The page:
Natural Killer (NK) cells are a necessary component of the innate immune system that guard against pathogens and cancer. In order to fulfill this task, NK cells must be able to discriminate between normal healthy cells and those that have become infected or transformed. In the mouse, members of the Ly49 gene family are expressed in overlapping NK cell subsets and bind to products of the class I major histocompatibility complex (MHC) resulting in inhibition of NK cell activation. Through genetic mapping and cloning we have shown that Ly49 repertoires are highly polymorphic, so that different numbers and types of Ly49 genes with unique class I MHC-binding characteristics are expressed in different inbred mouse strains. This situation in the mouse is highly similar to the gene plasticity seen in the functional analogues (KIR) in humans. Our laboratory is interested in dissecting the contribution of different cell surface receptors in the control of NK cell function during challenge of the immune system. This goal is being pursued using various molecular techniques including gene cloning, genomic manipulation in the mouse, production of NK cell receptor-specific antibodies, and in vitro NK cell functional assays.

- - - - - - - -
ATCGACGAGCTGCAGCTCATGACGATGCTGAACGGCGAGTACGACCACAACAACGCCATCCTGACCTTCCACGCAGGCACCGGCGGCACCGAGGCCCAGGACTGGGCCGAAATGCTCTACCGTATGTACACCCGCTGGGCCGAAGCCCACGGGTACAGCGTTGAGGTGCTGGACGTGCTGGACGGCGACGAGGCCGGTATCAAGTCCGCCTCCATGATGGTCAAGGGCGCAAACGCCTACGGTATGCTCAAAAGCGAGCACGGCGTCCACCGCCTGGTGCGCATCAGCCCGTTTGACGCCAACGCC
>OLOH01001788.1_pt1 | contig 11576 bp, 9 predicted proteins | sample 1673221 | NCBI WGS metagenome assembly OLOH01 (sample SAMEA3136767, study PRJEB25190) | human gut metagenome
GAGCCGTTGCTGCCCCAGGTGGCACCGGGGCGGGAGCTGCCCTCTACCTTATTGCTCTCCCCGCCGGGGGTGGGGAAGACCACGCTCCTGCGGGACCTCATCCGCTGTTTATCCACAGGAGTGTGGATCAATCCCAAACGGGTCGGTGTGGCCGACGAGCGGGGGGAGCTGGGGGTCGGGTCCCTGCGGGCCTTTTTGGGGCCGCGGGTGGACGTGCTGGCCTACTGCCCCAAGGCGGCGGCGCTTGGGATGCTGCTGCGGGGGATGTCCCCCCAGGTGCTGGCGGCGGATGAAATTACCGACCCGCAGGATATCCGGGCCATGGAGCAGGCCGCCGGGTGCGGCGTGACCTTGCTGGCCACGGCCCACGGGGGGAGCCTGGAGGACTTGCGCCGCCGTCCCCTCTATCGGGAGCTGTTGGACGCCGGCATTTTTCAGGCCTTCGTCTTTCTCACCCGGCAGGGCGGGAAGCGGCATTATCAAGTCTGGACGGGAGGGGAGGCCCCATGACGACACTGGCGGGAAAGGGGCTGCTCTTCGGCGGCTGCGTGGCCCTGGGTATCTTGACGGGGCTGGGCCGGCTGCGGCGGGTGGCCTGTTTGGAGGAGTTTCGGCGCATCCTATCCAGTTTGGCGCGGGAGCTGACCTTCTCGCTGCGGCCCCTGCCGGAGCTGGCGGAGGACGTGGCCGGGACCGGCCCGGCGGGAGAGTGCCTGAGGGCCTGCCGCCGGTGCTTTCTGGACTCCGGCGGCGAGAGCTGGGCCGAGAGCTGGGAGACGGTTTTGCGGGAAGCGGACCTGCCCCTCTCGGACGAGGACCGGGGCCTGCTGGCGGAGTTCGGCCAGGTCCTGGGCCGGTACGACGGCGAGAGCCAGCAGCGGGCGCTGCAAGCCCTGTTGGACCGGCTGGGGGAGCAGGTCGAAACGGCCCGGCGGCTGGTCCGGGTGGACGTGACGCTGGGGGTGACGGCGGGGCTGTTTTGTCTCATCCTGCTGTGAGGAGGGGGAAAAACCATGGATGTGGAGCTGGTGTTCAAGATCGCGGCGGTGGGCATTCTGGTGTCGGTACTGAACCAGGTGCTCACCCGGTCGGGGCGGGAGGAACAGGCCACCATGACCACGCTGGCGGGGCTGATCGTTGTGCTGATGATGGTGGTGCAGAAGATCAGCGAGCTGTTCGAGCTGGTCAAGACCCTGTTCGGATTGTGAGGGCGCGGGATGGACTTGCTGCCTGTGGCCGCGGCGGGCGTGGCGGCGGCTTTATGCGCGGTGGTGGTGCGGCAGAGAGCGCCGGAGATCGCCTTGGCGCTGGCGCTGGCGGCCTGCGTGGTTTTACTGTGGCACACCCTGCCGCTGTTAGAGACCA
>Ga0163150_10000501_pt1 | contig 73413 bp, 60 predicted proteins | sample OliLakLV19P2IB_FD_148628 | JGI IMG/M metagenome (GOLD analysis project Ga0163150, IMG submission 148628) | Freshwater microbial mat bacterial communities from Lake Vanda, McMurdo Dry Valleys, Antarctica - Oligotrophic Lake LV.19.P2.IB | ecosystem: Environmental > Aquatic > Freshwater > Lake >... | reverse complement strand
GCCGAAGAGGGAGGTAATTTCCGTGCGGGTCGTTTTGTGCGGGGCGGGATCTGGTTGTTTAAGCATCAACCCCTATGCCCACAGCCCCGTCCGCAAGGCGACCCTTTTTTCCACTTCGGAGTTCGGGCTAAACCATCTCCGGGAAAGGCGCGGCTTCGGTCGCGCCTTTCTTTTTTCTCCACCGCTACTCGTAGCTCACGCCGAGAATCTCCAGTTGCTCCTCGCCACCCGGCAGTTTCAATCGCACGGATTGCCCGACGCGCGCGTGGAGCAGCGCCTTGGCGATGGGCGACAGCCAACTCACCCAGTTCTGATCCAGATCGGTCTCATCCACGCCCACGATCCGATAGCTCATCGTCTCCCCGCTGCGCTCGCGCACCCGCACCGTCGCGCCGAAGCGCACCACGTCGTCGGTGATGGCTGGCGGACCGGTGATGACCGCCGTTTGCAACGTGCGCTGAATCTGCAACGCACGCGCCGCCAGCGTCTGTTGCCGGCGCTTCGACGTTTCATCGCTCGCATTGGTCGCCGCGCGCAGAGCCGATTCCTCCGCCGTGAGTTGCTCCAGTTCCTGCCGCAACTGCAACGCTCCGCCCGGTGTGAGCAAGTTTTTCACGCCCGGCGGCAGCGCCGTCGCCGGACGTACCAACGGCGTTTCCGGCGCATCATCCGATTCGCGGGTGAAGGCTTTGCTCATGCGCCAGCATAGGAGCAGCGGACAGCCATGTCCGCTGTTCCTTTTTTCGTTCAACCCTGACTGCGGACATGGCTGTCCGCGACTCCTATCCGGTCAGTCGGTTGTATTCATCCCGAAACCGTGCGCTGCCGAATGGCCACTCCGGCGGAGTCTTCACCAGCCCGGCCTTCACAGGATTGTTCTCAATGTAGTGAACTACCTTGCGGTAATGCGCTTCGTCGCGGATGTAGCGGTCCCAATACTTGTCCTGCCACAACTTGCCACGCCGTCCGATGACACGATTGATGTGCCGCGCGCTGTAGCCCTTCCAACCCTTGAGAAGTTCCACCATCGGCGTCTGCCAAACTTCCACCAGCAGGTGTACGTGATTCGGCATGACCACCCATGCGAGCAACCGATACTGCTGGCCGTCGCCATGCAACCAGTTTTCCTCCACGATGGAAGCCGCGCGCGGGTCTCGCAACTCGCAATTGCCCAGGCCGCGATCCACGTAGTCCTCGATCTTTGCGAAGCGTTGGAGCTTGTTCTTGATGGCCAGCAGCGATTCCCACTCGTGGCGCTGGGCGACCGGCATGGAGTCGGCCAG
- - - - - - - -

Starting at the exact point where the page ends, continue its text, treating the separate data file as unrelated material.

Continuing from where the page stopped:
Last updated: April 07, 2015